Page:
I participated in the San Luis Obispo Half Marathon. I was so impressed by the welcome rolled out for the runners on Sunday morning. It was wonderful to see so many folks standing in their driveways offering a supportive wave, cheer or thumbs-up as we ran by. I saw folks in their robes drinking coffee, young kids in strollers and families with signs rooting for their favorite runner. It was just great to have so much support from the community.
Having a race in your neighborhood and on your streets can be a nuisance as you are stuck with road closures. I was so pleased to see so many folks getting in the spirit of the day and supporting the athletes. The SLO Half Marathon was my first, and I assure you I will be back for this first-class event.
Thanks to all who worked so hard to make it a great day for everyone who participated.
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Move to amend
For over a hundred years, corporations have been picking apart our Constitution to change the rules that at one time kept them from usurping our nation’s Bill of Rights.
With the Supreme Court ruling (Citizens United v. FEC), corporations became people, and money became free speech that cannot be regulated. As a result, a groundswell of resistance by those who value their Bill of Rights is building across the nation.
Move to Amend in SLO has ties to this national movement. This movement makes a lot of sense. Our elections are disintegrating, as the recent Republican primaries exemplify. The upcoming primary will be even worse. How does this happen?
What citizens need most during our elections are truthful, unvarnished facts. Many people get taken in by all the negative ads that big money can buy to slander the opposing candidate. The ads do not even have to be true. If the opposing candidate cannot buy ads to refute the lie, the lie does its dirt. Move to Amend will stop the flow of money.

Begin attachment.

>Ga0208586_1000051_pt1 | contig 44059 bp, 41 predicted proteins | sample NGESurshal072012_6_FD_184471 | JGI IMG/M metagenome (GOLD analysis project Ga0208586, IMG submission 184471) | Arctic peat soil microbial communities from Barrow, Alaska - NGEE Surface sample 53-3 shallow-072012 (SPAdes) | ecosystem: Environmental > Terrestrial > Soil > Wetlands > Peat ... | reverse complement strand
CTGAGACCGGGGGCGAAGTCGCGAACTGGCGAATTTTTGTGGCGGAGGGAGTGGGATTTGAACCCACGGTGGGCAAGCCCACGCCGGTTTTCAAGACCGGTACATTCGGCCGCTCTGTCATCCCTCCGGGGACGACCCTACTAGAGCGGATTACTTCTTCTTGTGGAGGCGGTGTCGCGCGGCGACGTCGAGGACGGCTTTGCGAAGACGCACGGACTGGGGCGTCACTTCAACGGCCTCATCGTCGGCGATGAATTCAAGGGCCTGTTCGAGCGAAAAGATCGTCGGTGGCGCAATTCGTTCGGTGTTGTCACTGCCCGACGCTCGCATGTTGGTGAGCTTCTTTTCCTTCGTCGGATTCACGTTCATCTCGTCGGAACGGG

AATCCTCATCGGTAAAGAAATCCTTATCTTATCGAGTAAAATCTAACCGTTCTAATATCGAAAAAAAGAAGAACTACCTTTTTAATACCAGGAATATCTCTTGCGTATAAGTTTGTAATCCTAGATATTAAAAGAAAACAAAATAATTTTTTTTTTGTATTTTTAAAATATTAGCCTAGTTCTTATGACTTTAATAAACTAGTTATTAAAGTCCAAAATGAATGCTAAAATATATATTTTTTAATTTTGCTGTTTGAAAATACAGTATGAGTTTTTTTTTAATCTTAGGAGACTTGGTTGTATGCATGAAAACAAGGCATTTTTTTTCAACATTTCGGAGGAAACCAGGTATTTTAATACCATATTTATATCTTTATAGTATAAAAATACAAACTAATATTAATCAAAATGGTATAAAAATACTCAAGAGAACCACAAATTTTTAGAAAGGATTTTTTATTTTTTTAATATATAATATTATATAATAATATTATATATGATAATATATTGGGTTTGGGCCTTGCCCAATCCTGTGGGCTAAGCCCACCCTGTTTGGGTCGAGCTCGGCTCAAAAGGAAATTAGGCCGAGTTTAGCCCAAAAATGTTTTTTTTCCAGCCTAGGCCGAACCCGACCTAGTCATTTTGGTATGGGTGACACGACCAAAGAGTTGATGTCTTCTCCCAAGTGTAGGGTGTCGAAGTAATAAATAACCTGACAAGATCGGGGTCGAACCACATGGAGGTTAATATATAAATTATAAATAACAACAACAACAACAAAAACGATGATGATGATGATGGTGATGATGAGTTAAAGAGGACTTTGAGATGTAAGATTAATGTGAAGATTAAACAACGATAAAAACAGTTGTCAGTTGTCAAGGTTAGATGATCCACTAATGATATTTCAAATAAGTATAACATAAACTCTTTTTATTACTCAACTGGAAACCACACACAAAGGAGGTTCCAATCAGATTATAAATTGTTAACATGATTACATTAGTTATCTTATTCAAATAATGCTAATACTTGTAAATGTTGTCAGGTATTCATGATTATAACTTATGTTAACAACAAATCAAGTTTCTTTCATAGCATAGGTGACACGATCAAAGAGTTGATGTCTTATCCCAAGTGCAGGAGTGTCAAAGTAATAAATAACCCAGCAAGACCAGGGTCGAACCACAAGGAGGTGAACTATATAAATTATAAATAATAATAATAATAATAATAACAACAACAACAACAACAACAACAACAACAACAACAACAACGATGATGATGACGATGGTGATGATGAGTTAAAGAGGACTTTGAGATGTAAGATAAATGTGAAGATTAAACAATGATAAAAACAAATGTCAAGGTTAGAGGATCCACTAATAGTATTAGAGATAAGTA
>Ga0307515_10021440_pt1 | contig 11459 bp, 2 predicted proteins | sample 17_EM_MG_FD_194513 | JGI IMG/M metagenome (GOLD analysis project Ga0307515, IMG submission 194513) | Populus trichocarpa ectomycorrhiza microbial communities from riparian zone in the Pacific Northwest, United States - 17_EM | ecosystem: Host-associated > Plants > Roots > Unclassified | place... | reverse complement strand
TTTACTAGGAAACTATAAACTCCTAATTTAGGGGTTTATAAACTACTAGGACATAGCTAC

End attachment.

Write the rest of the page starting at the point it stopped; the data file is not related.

If the lies continue, lawsuits for libel and slander against the printers and media owners should be in order as well.
Loved your article, “Nipomo water is a warning for Paso,” (March 30). Right on. Paso needs to look around. All of these grapes in the area are pumping water —a lot, and the water level will drop a lot. The wineries say no, but we will see. I won’t, but a lot of you will. This was mostly all dry land farming when I was growing up.
Shame on Sierra Club
Thanks to The Tribune for its excellent April 25 article “Patterson won’t get Sierra Club nod.”
We are left to conclude the Sierra Club is punishing Supervisor Patterson for his support of Carrizo solar. The irony here is that this withholding of support inures directly to the benefit of pro growth and indirectly to global warming. If we do have time to turn global warming, we don’t have much.
Thirty-five percent of us are willing to pass the global warming costs of flooding, world starvation, etc. on to others. The rest of us can commit fratricide in search of perfect solutions. Does the Sierra Club not understand the fierce urgency that awaits practical solutions? Doctrinaire answers just create more rats with problems. Shame on the Sierra Club.
Special day of track
I join Coach James Brown in thanking the Oceano Five-Cities Elks and the county high school track coaches in his “Thanks from coach” (letters, April 18).
While I agree with everything Coach Brown said, I saw something wonderful occur at the track meet. The SLO County track meet is a special sanctioned meet because any number of athletes are allowed to enter an event. Other track meets limit the event participants from a particular high school to three or four.
At the SLO County track meet, I watched the top athletes participate and their team members cheer them on. Then, as their teammates ran the same event, often for the first time in a sanctioned meet, the top athletes cheered them on. The athletes turned out in droves despite the rain and cold weather. They were accommodating when working with the Oceano Five-Cities Elks volunteers who have sponsored the event for the past 30 years.
The volunteers were happy, the coaches hopeful and the athletes excited. Thanks to all for a special day.
Mike Balster, teacher